The fishy business | Milaap

The fishy business

I was on a visit to a borrower named Pampa in Bashirhat (a town nearly 74 km from Kolkata), for a follow-up for her sanitation loan, however, what interested me was her husband's story of fishes. He knows his trade well.

Her husband is engaged in the fishing business as a middle man and naturally I asked him about the fishing business. He said, “The winters is the off-season for us. Because fishes released in water in winters, don’t grow in size. In the off-season, I engage in the construction work, as a labourer. My father too was engaged in the fishing business. People engaged in similar trade group together, rent a truck and go to places such as Bankura, Purulia for selling the fishes. We take the fishes in the handis (pots). I have rented a room in the Lal bazaar of Bankura. Bankura has a huge fishing business, but there’s no hatchery in that area, fishes go from here, that is from the hatcheries of Naihati.” (Naihati is in the district of North 24 Parganas and Bankura is a different district. This man resides in Bashirhat which falls under North 24 Parganas).
Essentially Pampa’s husband buys small fishes called “pins” from the hatcheries and resells these pins to fish farmers. They don’t own or lease any ponds, they keep these pins in huge handis and transport them directly to the fish farmers.

“Fishes like tangra, parshe, bhetki are suitable for salt water.  Rohu, catla, mrigel are fishes of sweet water. During the monsoons, the river water becomes sweet, that’s why more fishes are farmed during the monsoons. During monsoons, the river water enters these lakes. If fishes of sweet water are released in salty water then their eyes go bad. The bhetki eats baby prawns, which enter the lakes from rivers during the monsoons. Otherwise, they wouldn’t grow in size. They only eat other fishes. They don’t eat mash and gadda (types of feeds-given to fishes, chicken and cattle). Now prawns are being hatched in the hatcheries. Previously prawns used to grow by themselves in the rivers called baghda chingri. They are now being farmed in large water bodies scientifically, and are now maturing in 3 months when naturally they used to mature in 1 year."

People engaging in commercial fishing in a lake in Gobardanga

Next, he talked about hybrid fish farming. I have had the opportunity to see hybrid farming in Baduria. These hybrid fishes are farmed in shallow ponds with a depth of 3-4 feet, and one small pond would require 50 kgs of feed in a day, so I knew what he was talking about. "Hybrid fishes eat dirt and garbage and grow in 2-3 months. They grow according to how much food they are given. They farm a lot of fishes in one chamber of water, if they have a land of 1 katha (measuring unit), they might have 1-ton fishes there. In one water body, they might release 30-40 lakhs fishes. Hybrid business is more profitable. These fishes eat prawn heads and chicken feed. These fishes eat a lot, if a person has 5 katha of land, the fishes need 1 ton of feed every day. These fishes eat garbage, and it stinks, no one does hybrid farming in our area, no one would let anyone do that. Nepal, Siliguri, in these sides hybrid is farmed more. No one even buys hybrid on this side, not even people in urban areas. People know that these fishes eat garbage, no one buys them in West Bengal, they are sold in the northeastern states like Nagaland.”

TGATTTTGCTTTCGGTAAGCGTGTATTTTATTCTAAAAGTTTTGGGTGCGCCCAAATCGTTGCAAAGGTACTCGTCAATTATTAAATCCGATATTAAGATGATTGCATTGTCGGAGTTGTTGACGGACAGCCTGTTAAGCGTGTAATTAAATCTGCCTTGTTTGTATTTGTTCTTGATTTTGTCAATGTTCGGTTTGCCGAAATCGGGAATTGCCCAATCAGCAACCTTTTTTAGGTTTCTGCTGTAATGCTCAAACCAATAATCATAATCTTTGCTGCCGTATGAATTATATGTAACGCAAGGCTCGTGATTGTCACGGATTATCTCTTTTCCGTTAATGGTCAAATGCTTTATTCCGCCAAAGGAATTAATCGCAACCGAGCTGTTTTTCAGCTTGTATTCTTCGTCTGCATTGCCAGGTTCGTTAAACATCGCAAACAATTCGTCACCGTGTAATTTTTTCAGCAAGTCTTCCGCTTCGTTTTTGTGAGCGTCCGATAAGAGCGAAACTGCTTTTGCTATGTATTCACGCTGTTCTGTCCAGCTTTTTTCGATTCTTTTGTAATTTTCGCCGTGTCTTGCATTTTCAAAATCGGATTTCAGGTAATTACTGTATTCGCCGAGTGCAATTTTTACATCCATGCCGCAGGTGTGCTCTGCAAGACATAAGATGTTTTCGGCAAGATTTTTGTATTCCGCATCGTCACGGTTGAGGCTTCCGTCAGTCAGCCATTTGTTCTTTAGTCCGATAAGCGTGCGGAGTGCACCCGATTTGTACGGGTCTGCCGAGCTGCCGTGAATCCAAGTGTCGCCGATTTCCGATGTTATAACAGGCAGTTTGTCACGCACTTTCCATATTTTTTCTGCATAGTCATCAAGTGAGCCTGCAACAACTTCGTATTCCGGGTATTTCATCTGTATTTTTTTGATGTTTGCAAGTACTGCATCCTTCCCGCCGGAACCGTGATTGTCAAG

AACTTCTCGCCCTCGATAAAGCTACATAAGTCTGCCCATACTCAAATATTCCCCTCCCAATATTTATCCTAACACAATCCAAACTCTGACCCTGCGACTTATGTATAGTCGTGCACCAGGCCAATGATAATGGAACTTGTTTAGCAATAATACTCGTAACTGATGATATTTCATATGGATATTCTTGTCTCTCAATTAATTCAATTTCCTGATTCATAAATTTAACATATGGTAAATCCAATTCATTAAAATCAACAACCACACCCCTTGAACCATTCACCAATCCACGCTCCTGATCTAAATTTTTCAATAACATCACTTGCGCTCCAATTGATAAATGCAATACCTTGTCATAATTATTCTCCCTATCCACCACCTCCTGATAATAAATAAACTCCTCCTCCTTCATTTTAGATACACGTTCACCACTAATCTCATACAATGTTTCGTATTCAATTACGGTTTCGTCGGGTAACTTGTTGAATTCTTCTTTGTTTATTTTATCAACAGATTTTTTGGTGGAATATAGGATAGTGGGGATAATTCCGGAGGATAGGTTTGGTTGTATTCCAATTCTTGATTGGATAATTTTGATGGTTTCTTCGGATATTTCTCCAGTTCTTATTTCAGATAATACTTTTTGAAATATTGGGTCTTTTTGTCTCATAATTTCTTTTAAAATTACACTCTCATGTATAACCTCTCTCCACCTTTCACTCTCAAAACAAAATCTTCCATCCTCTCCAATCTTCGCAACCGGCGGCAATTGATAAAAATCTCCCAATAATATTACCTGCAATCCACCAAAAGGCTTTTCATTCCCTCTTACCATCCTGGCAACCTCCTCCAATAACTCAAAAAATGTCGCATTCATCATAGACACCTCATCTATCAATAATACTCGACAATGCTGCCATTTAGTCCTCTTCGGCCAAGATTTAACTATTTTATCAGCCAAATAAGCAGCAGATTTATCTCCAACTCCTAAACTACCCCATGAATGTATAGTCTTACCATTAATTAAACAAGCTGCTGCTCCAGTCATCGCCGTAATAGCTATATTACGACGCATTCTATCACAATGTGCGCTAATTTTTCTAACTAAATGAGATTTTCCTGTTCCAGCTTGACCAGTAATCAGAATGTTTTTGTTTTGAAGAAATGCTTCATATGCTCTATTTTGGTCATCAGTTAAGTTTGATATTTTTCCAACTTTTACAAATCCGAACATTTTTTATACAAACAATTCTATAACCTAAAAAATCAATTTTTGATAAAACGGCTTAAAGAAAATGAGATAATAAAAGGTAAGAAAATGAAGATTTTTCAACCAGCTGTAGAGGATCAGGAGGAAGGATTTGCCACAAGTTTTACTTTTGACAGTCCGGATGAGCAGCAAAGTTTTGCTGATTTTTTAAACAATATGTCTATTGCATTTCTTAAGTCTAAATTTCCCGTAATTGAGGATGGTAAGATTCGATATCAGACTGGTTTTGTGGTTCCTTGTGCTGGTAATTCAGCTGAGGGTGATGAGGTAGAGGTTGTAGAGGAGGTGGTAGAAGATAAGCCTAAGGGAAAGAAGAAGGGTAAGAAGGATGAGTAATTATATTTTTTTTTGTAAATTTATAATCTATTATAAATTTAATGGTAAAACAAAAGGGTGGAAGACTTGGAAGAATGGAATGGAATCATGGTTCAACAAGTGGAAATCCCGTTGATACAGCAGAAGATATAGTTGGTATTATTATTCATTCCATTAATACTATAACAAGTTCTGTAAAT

People catching fishes with fishing rods-a leisure activity, in Gobardanga

A hybrid farmer in Baduria, before one of her shallow ponds in which hybrids are farmed

I doubt people in urban areas of Bengal knowing about the diet of hybrid fishes, and avoiding them, I had certainly not known it before, and I don't think people even know about the fishes they eat being the hybrid variety.
What struck me was that I have read about Thai magur or more popularly known as hybrid magur, and how they are banned in India, because they eat the indigenous fishes in the water bodies. What this man means when he’s talking about the hybrid is hybrid magur or hybrid walking catfish. While in Baduria, I have known people farming hybrid magur, a natural question in my mind is whether these fish farmers are farming the banned hybrid magur in their ponds but there was no way to find out. I have also read about banned hybrid magurs being brought in from states like West Bengal, naturally, it makes me wonder. If indeed they are farming the banned fish, I wonder if they know that they are farming a banned fish, and that their activity is considered illegal.